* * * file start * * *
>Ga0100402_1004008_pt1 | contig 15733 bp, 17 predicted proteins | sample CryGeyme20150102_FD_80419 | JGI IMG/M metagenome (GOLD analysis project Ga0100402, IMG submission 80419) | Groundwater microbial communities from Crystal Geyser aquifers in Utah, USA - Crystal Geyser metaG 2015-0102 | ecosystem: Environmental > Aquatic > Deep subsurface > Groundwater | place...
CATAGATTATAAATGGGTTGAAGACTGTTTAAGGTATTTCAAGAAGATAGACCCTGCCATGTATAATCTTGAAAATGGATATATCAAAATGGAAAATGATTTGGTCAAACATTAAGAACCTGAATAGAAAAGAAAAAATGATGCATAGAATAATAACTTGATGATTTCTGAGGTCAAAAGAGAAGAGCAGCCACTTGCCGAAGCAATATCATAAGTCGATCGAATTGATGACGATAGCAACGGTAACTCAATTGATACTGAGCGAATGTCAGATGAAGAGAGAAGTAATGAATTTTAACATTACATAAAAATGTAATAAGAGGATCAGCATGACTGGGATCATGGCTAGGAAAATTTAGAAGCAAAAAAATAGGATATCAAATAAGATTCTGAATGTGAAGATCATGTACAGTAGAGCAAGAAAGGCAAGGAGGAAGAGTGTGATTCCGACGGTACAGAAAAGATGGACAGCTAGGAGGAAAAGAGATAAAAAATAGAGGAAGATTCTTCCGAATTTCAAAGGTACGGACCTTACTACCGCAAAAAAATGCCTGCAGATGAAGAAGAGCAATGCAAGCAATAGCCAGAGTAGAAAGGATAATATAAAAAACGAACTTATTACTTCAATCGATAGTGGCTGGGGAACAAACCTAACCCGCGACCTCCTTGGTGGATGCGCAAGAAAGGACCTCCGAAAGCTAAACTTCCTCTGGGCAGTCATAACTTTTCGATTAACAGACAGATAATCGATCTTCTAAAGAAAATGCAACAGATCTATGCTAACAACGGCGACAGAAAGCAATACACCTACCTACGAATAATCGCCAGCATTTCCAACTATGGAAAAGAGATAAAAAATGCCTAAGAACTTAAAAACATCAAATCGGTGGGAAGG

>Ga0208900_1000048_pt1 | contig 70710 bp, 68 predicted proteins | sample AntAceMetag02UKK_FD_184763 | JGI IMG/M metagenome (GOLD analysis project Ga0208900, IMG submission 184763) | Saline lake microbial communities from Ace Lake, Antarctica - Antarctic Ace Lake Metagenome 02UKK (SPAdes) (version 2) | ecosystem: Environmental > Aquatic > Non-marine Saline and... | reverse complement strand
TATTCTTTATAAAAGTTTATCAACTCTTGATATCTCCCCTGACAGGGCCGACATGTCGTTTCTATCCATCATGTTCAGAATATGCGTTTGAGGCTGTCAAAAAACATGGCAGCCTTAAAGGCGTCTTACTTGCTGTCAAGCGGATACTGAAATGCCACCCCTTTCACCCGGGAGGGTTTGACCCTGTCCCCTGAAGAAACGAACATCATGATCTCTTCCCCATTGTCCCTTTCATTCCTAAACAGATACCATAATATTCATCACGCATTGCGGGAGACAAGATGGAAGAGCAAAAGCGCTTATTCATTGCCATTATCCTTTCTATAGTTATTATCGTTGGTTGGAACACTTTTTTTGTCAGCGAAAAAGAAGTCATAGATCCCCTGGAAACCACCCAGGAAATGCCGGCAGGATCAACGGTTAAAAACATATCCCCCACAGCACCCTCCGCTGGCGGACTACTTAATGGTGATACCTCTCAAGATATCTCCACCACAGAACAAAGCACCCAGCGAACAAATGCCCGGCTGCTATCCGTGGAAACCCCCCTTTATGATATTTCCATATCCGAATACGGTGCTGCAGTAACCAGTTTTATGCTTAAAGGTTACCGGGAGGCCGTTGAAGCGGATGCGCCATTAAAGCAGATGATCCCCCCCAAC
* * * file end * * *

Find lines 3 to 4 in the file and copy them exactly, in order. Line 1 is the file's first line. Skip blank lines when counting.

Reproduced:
>Ga0208900_1000048_pt1 | contig 70710 bp, 68 predicted proteins | sample AntAceMetag02UKK_FD_184763 | JGI IMG/M metagenome (GOLD analysis project Ga0208900, IMG submission 184763) | Saline lake microbial communities from Ace Lake, Antarctica - Antarctic Ace Lake Metagenome 02UKK (SPAdes) (version 2) | ecosystem: Environmental > Aquatic > Non-marine Saline and... | reverse complement strand
TATTCTTTATAAAAGTTTATCAACTCTTGATATCTCCCCTGACAGGGCCGACATGTCGTTTCTATCCATCATGTTCAGAATATGCGTTTGAGGCTGTCAAAAAACATGGCAGCCTTAAAGGCGTCTTACTTGCTGTCAAGCGGATACTGAAATGCCACCCCTTTCACCCGGGAGGGTTTGACCCTGTCCCCTGAAGAAACGAACATCATGATCTCTTCCCCATTGTCCCTTTCATTCCTAAACAGATACCATAATATTCATCACGCATTGCGGGAGACAAGATGGAAGAGCAAAAGCGCTTATTCATTGCCATTATCCTTTCTATAGTTATTATCGTTGGTTGGAACACTTTTTTTGTCAGCGAAAAAGAAGTCATAGATCCCCTGGAAACCACCCAGGAAATGCCGGCAGGATCAACGGTTAAAAACATATCCCCCACAGCACCCTCCGCTGGCGGACTACTTAATGGTGATACCTCTCAAGATATCTCCACCACAGAACAAAGCACCCAGCGAACAAATGCCCGGCTGCTATCCGTGGAAACCCCCCTTTATGATATTTCCATATCCGAATACGGTGCTGCAGTAACCAGTTTTATGCTTAAAGGTTACCGGGAGGCCGTTGAAGCGGATGCGCCATTAAAGCAGATGATCCCCCCCAAC